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Contractor billed insurance company for non existent services

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So we had a contractor do some work that was covered under insurance and in reviewing the line items I see they billed for and the insurance company paid for services that never took place. I inform the adjuster and he brushes it off. Here are some excerpts: "I often tell home owners to not look too much into it because they have a specialty service that warrants certain pricing."  " Just because it says ________, doesn't mean a_______." 
I'm baffled as to why he doesn't care because they blatantly lied in their billing....

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Because it's not his money and it didn't go over the payout?

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Details of the discrepancy? Was this contractor chosen by the insurer? If you think there is fraud or collusion, report the adjuster to the company. Insurers (and ultimately you in the form of premiums)don't want to pay for services not rendered.

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If the adjustor approved X to be done and the contractor bills for X, but doesn't actually do X. I would think that would be between the homeowner and the contractor to have him actually do the work if it indeed needed to be done.

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So many possibilities, some criminal! Is the adjuster independent of the company? Is he a 'friend' of the contractor? Is the contractor being squeezed by the company? Was some of the extra work not explained? Too many questions, but your only dilemma is to let it go, or start an investigation which could damage an innocent party. Perhaps an off the record conversation with the contractor would be sufficient, but just like medical billing maybe that's the only way he can get paid to cover his costs. If you have all the info, and truly believe this is fraud, some state insurance departments have an anonymous fraud tip line, but it wouldn't take a genius to figure out who made the complaint, since you've already made an inquiry!

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What does the bill actually say and what was actually done?

When I see " Just because it says ________, doesn't mean a_______." it sounds like the adjustor is saying this is just a disagreement on terms or something trivial that doesn't matter, more like a semantic argument.

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How much money are we talking about?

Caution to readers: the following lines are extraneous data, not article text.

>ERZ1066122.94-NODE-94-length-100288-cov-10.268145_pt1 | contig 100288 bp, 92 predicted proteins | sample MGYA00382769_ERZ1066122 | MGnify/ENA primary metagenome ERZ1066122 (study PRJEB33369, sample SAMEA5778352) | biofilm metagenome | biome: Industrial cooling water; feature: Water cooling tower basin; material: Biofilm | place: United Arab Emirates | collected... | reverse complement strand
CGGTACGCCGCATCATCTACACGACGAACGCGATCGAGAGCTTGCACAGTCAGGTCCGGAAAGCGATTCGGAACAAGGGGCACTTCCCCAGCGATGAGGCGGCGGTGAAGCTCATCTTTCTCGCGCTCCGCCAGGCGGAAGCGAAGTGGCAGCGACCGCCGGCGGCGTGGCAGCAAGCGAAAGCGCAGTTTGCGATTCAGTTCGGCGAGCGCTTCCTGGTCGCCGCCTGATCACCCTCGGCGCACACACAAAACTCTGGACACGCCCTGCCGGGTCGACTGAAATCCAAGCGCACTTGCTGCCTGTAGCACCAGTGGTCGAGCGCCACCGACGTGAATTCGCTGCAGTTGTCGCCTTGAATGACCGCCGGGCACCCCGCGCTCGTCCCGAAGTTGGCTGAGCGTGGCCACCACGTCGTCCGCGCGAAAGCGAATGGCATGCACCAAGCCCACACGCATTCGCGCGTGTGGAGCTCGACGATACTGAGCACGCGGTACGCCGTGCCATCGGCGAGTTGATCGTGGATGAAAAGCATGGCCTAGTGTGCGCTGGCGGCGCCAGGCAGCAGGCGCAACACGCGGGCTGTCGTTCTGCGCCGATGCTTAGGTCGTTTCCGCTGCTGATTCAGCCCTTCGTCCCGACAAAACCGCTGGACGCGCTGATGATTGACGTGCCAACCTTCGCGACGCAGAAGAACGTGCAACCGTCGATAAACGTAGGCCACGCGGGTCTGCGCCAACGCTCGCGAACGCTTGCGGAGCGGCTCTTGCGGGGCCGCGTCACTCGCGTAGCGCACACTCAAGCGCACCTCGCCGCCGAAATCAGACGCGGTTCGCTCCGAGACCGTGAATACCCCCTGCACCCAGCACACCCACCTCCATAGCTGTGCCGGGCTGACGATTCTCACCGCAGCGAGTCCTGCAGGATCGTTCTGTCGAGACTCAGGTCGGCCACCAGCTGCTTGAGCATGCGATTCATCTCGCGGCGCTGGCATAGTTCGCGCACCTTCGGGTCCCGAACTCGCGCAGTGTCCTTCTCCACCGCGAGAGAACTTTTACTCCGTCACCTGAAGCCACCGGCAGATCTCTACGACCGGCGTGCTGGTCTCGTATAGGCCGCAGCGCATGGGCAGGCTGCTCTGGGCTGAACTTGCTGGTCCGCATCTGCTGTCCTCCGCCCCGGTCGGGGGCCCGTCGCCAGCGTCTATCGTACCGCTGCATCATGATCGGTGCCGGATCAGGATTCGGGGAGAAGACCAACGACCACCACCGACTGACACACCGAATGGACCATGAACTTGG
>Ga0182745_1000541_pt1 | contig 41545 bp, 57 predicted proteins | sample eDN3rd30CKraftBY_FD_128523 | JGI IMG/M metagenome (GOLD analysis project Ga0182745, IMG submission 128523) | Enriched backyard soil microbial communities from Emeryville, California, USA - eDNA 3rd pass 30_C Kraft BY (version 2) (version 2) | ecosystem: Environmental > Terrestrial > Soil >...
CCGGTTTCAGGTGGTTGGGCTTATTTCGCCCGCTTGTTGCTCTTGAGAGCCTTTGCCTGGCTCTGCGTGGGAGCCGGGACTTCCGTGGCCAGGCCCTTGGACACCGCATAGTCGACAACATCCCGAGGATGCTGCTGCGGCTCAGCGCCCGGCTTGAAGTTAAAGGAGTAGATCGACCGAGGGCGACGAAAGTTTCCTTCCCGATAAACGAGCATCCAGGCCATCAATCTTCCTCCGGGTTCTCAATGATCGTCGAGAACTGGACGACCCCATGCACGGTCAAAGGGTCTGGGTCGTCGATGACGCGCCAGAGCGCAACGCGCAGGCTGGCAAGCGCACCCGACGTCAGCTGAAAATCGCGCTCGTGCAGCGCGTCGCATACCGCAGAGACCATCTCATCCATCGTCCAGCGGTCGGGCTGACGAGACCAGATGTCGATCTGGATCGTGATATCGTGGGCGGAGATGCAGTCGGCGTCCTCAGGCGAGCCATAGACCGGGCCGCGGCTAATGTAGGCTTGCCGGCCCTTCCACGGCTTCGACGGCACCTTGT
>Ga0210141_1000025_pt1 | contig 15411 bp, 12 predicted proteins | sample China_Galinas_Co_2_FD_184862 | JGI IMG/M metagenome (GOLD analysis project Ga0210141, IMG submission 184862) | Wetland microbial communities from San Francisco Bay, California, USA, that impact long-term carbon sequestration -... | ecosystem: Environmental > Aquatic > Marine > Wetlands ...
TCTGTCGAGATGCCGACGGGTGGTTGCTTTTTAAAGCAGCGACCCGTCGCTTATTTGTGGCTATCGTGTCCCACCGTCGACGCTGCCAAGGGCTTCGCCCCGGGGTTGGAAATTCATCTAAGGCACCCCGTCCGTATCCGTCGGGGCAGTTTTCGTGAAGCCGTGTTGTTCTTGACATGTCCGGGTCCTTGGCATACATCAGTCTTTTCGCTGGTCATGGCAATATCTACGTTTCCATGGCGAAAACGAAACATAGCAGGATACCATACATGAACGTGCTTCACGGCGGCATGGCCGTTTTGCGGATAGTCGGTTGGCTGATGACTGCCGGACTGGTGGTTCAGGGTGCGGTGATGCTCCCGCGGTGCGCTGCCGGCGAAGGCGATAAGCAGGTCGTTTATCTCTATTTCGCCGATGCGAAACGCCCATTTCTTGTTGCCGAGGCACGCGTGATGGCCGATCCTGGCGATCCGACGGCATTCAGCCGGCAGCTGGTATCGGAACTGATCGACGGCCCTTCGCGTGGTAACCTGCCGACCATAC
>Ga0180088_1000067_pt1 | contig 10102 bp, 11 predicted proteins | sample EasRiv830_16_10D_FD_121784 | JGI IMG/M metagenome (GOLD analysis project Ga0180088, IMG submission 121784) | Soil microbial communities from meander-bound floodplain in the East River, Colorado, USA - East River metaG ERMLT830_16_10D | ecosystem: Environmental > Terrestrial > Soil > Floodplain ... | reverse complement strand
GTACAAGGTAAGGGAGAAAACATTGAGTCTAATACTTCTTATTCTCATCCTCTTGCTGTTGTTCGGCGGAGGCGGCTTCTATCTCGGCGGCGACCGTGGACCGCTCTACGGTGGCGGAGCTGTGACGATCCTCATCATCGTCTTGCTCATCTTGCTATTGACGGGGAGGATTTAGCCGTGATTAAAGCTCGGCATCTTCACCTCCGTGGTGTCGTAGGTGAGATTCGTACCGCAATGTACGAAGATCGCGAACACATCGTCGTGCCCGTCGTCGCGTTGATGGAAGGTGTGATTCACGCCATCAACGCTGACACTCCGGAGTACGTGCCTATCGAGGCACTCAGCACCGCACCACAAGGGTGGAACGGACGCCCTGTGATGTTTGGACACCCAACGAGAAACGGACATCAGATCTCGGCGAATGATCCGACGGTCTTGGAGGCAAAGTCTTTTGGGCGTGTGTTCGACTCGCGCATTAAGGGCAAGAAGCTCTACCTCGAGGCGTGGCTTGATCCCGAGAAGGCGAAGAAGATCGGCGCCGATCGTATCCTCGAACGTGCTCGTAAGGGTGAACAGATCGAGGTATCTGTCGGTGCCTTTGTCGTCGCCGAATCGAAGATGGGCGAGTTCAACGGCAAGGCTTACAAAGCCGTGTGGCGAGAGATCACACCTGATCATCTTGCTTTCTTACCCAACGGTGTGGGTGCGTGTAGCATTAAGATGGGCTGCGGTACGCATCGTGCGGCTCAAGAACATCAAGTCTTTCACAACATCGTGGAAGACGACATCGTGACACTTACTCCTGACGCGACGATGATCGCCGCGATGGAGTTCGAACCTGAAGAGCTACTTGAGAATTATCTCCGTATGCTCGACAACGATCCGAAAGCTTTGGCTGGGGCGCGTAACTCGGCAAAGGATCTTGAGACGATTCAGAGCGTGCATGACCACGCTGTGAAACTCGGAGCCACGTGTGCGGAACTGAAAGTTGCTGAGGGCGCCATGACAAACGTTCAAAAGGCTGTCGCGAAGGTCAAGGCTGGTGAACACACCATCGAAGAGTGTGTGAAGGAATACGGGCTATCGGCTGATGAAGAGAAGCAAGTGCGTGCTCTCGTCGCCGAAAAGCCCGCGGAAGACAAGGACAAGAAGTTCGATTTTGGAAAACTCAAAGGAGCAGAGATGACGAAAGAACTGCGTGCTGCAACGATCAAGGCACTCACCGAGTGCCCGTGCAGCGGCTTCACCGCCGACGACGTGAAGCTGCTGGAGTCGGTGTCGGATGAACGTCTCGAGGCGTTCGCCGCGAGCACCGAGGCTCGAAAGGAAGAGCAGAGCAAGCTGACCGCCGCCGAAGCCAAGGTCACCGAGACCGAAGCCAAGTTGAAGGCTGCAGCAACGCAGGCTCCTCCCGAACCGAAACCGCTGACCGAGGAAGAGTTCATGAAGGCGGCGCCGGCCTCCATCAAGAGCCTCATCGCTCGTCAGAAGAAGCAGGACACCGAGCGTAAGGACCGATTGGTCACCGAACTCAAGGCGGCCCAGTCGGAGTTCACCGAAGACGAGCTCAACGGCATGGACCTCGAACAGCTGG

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kb2120 said:   If the adjustor approved X to be done and the contractor bills for X, but doesn't actually do X. I would think that would be between the homeowner and the contractor to have him actually do the work if it indeed needed to be done.
  
Sounds like the contractor billed for more work than was needed, not that they didn't complete the work the homeowner asked for.

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dannon35 said:   Details of the discrepancy? Was this contractor chosen by the insurer? If you think there is fraud or collusion, report the adjuster to the company. Insurers (and ultimately you in the form of premiums)don't want to pay for services not rendered.
  
I left the discrepancy blank because I don't want to go into too much detail but they really billed for the same thing twice using different terminology. The adjuster is young and perhaps naive, I doubt there is any collusion and believe he doesn't want to admit he may have overlooked this. I am, however, not happy that the company is trying to pull a fast one and since the insurance company paid us directly and we're responsible for paying the contractor I'm going to withhold that amount until & unless they can substantiate it, which would require them to fabricate an invoice from a third party because they are indicating they had a very specific service at the house when there was none. The amount in question is between $500 & $1000 so it's not insignificant and represents about 7% of the entire bill.

We pay ~$3k per year and that's with a hefty several thousand dollar deductible so I don't want to indirectly increase our premium. The contractor has now backed himself into a corner because there is no way he can prove this unless he decides to either fabricate an invoice or to say that someone made an error...

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LOOPHOLE said:   
dannon35 said:   Details of the discrepancy? Was this contractor chosen by the insurer? If you think there is fraud or collusion, report the adjuster to the company. Insurers (and ultimately you in the form of premiums)don't want to pay for services not rendered.
  
I left the discrepancy blank because I don't want to go into too much detail but they really billed for the same thing twice using different terminology. The adjuster is young and perhaps naive, I doubt there is any collusion and believe he doesn't want to admit he may have overlooked this. I am, however, not happy that the company is trying to pull a fast one and since the insurance company paid us directly and we're responsible for paying the contractor I'm going to withhold that amount until & unless they can substantiate it, which would require them to fabricate an invoice from a third party because they are indicating they had a very specific service at the house when there was none. The amount in question is between $500 & $1000 so it's not insignificant and represents about 7% of the entire bill.

We pay ~$3k per year and that's with a hefty several thousand dollar deductible so I don't want to indirectly increase our premium. The contractor has now backed himself into a corner because there is no way he can prove this unless he decides to either fabricate an invoice or to say that someone made an error...
 

  ta daaaaa......now you want to explore with FWF how you can benefit here....  
I'm going to withhold that amount

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Sounds like you have a contractor in your pocket now, or he will try to double take you and place a lien on your home then the lawyers win.  Keep us posted, poppin corn.

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If you are going to directly pay the contractor, why did you involve your insurance? I guess you already got a check from them for the covered loss.

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LOOPHOLE said:   We pay ~$3k per year and that's with a hefty several thousand dollar deductible...Pics? (of the mansion)

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Sounds like the contractor is at fault and over billed-- Perhaps take this up with them to see if they can explain the discrepancies.